As Virginia enters the elevator, we once again revisit the night Bill arrived at her doorstep. However, when Virginia goes to take Ethan’s call, we stay with her and hear the rest of their conversation. Things have changed, and Ethan guesses that Bill is the reason that Virginia is calling things off. But Ethan promises her the life that she wants. All Bill can offer is work. It just cannot be. But, Virginia says, it is.
Back in the present, Dr. Ditmer approaches Virginia. Thinking he’s making a move on her, Virginia lashes at him, but turns out that Ditmer isn’t interested in drinks, a quick romp, or dinner, nothing of the sort. Actually, he’s received a grant to use cold light illumination for esophageal study, similar to the technology Bill and Virginia used for their study. Ditmer is just looking for some advice and maybe Virginia could apply her skills to the study. And the study is well-funded, so Ditmer is able to pay Virginia, as well.
Virginia apologizes, and while the offer is enticing and for a good cause, she’s already working for Dr. DePaul. However, Ditmer is willing to accommodate to whatever fits Virginia’s schedule, not his. That’s actually pretty nice of him.
Libby prepares to meet with Tatti Greathouse, who included Libby in her Women’s Auxiliary Brunch. It’s important that she go. This means Bill is in charge of Baby James- he has a name, now- while she’s gone. Sounds easy. Plus, Bill is a doctor, so he knows about babies, right? Nothing he can’t handle.
Virginia heads to her desk, only to find Dr. DePaul already at it. She was looking for a stapler, yet found Virginia’s desk filled with diet pills, which are really just off-market amphetamines combined with sugar paste or talc. Hey, the pills are just for extra money since Virginia’s salary isn’t enough to support her family. Virginia calls attention to the giant shiner under DePaul’s left eye. DePaul says she ran into a medical cabinet, but Virginia knows better. She also knows that DePaul doesn’t date, so what really happened?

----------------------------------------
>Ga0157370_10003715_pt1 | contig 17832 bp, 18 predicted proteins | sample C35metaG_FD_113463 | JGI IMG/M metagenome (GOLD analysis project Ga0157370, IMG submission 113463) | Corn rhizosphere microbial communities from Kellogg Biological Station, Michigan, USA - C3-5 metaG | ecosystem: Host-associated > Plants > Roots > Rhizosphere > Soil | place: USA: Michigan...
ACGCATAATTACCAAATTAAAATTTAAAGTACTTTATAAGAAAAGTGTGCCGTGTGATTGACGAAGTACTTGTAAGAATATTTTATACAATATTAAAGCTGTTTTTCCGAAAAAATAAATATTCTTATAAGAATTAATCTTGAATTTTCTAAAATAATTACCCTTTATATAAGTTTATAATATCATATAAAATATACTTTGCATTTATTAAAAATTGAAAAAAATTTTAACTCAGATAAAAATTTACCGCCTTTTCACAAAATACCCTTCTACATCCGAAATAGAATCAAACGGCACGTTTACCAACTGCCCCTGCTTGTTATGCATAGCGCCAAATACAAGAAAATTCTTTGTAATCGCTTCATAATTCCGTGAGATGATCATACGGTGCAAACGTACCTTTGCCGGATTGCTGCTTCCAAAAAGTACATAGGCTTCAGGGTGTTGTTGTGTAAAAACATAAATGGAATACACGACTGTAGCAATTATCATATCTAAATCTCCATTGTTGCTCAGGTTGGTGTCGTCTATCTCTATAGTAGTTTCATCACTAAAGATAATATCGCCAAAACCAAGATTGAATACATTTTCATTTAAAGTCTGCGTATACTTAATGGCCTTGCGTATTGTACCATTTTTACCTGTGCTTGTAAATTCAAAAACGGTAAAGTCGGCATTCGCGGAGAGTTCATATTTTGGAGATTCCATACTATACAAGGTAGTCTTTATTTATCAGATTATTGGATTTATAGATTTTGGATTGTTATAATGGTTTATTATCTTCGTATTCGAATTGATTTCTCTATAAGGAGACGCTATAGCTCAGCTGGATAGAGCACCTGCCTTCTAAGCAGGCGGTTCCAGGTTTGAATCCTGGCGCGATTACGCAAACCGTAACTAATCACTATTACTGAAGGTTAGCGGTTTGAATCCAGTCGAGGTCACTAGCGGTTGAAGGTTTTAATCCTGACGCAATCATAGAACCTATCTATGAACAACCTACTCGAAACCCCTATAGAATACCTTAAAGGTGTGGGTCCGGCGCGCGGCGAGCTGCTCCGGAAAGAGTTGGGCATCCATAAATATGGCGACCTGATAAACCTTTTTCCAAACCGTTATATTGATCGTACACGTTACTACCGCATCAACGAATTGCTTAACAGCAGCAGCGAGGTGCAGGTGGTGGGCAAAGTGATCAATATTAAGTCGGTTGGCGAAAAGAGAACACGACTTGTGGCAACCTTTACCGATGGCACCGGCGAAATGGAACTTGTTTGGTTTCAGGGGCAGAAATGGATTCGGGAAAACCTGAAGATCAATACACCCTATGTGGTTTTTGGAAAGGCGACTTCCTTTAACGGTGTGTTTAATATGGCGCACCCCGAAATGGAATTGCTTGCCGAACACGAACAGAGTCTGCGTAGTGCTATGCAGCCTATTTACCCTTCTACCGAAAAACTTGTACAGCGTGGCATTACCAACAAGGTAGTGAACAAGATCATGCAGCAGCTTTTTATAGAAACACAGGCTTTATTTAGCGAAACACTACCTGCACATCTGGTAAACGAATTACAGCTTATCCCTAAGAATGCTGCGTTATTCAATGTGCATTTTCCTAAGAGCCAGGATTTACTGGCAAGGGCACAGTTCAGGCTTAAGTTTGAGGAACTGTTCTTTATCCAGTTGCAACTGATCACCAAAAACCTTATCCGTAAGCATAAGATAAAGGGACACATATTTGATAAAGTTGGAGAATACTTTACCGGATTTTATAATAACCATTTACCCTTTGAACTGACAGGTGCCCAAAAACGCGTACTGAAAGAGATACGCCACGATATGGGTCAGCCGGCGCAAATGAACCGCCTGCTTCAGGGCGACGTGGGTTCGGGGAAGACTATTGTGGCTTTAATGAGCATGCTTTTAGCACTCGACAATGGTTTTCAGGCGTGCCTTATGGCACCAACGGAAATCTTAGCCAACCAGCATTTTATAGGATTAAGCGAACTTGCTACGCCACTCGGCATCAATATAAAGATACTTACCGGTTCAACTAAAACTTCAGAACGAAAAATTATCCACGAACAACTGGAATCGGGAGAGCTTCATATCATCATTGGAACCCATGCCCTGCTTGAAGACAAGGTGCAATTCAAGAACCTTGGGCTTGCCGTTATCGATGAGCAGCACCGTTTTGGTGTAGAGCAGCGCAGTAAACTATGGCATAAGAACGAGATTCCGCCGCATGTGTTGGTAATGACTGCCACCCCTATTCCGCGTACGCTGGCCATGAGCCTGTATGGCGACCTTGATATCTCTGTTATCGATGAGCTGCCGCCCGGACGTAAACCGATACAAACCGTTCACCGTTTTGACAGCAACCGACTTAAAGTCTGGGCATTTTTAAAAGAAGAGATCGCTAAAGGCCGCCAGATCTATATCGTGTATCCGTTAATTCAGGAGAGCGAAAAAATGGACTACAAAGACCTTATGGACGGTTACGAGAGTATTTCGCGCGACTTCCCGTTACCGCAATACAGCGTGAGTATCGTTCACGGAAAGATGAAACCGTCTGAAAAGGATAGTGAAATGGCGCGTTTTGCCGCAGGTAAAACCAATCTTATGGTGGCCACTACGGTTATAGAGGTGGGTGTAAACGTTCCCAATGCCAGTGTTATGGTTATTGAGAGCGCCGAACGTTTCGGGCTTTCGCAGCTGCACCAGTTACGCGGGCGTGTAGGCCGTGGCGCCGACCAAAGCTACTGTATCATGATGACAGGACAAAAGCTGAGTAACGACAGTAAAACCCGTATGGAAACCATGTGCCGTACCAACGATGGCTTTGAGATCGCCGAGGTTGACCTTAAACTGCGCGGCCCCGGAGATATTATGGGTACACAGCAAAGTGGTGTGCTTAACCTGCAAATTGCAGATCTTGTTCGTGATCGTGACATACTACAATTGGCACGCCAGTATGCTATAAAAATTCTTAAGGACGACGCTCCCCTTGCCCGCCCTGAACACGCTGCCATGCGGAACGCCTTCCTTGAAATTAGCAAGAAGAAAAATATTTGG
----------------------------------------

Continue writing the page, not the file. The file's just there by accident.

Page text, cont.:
No time for that! Langham rushes in like he’s running away from Death.
She’s not Death, but I guess his wife is close enough. Elise storms in with the kids and demands to know where Austin is hiding. When no one answers, Elise hands Virginia the baby and takes the microphone, which is conveniently right there. On the intercom, she puts out an all points bulletin for Austin Langham, the hospital’s resident philanderer and insufferable cad. This cad spent the last two months fornicating with his sister-in-law, Rosemary, who must have been the last woman Austin didn’t skewer like a pig!
Really, Austin? I mean, really?
Bill calls Doug and apologizes for not speaking with him, but offers to visit him later that afternoon.
Before this, Bill must deal with the matter of his son. The crying continues and Bill can’t bury himself into his work. He approaches the baby’s room, but stops short before heading to the record player. In one of those moments where Masters of Sex is about as subtle as a train wreck, Bill plays The Everly Brothers’ “Bye, Bye Love.” The music does drown out the baby’s crying, but soon, all is silent.
Essie got a call from Libby to stop by and check on how Bill faired. Bill’s certain that he did as well as she did when Bill was a young boy. Bill admits that what he makes is intolerable. Essie thinks that Bill is talking about parents and babies, but Bill has nothing to hide from his mother: he’s been having sex with Virginia on a regular basis and has no intention of stopping. Just like real magic, he’s turned into his father. Heck, he’s turned into her as well!
Libby later returns, astonished at Bill’s baby magic. Bill tells Libby that Essie is returning to Ohio for good. And despite how much Libby depends on Essie, it’s time that she starts looking for a sitter, preferably one that can start as soon as possible. They will speak of Essie no more.
To my surprise, Rose McIver is back as Vivian. And more than that, she’s having an actual conversation with her mother instead of being limited to a mere mention! So yeah, Vivian talks about going to college, even though her parents want her to stay close. After hearing a thud, Vivian heads downstairs.
Upon hearing her daughter scream, Margaret rushes down and finds that Barton is trying to hang himself. Vivian holds onto her father for dear life while Margaret brings over something for him so stand on.
Vivian rushes to find a knife, which Margaret uses to cut Barton down. They all fall to the floor and Margaret breathes breath into her husband’s body until he revives.